Friday, January 9, 2015
I find it difficult, in the first days of January, to wipe away the holiday lights and trimmings. Out on the split rail fence at the end of the driveway, we wound a string of clear lights that twine around the rails and provide bright punctuation to the dark nights in the depth of winter.
Photographing those light through a screened window turned each light into a four pointed star. Wondrous stars, they wandered into my camera and out into this pattern of dancing stars.
On Monday, January 5, the day of the full moon, the moon set in the morning (as full moons do) of a day that dawned very cold and windy. The kitchen thermometer said it was three degrees above zero outside and the wind was sweeping across White Rock Shoal. Floes that had formed the day before broke with the wind and became icy chunks that formed patterns as the waves pushed and pulled at the shoreline.
Here at Cedar Bluff we have been dragging our feet about taking down the Fraser fir upon which we hung a multitude of red balls and beads and vintage ornaments for Christmas. The beads and the balls and the tiny figures are all tucked away for next December, but morning and night, the lights burn brightly on the big fir.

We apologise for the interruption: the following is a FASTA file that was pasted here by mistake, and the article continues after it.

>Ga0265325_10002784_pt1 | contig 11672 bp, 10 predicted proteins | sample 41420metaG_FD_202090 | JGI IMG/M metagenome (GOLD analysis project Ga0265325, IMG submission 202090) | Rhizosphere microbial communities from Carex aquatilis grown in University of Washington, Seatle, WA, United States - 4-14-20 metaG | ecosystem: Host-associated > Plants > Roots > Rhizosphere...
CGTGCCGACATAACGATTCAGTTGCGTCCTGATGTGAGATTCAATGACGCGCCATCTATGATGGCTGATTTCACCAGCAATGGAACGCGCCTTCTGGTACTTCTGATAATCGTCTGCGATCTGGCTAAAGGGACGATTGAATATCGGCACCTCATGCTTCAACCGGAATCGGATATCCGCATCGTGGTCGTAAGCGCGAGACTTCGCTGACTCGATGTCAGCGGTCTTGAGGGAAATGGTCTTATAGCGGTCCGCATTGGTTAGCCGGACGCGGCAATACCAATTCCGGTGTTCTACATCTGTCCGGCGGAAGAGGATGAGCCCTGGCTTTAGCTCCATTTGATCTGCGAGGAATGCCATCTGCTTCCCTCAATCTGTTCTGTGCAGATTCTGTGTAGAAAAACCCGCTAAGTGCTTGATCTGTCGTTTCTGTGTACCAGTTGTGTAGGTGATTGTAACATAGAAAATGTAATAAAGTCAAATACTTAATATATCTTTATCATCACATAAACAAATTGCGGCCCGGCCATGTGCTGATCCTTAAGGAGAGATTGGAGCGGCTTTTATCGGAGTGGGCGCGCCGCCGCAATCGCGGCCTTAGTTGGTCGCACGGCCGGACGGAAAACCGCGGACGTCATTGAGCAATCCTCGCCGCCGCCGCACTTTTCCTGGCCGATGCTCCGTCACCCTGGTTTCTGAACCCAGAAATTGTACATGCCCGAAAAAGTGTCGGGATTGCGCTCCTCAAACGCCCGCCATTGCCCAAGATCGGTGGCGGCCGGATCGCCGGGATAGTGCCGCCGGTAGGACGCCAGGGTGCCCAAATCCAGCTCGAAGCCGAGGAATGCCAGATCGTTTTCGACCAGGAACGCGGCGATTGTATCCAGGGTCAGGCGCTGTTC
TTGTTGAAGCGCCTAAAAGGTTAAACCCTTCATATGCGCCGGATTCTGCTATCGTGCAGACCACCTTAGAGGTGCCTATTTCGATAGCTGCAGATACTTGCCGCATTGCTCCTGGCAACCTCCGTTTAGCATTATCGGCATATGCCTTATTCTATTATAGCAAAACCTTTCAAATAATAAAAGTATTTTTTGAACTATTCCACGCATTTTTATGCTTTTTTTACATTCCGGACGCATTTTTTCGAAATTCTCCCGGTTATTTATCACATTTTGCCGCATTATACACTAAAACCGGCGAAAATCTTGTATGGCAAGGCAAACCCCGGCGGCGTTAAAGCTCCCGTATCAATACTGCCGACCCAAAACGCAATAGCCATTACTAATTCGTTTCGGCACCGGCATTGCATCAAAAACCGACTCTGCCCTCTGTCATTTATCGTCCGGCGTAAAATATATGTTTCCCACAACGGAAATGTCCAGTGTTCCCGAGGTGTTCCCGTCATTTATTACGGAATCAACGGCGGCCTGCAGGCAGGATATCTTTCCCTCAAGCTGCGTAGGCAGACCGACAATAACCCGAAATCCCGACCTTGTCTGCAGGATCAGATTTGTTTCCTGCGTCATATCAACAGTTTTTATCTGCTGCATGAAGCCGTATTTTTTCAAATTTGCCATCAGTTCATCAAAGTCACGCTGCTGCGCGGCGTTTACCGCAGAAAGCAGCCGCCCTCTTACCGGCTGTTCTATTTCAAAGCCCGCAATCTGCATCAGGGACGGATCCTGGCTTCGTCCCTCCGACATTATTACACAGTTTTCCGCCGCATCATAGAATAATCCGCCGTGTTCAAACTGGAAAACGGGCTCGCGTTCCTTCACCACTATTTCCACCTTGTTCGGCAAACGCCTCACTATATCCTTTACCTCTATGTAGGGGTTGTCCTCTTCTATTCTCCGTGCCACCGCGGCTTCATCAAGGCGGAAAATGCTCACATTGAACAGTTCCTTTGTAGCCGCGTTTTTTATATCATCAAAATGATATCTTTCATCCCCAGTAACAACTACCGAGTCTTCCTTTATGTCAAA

I happened to spot a freighter, the Mesabi Miner, one the thousand footers that ply the Great Lakes, as it passed by at sunrise on Friday, January 9th. The morning was cold. Twelve above zero and there was a cloud line way out on the eastern horizon of Lake Huron.
My camera caught the reflected lights on the fir tree and the lights on the great ship and the soft tones of a winter sun rising across the great lake. Majestic moments like these form the patterns of January along the Lake Huron shore in Michigan.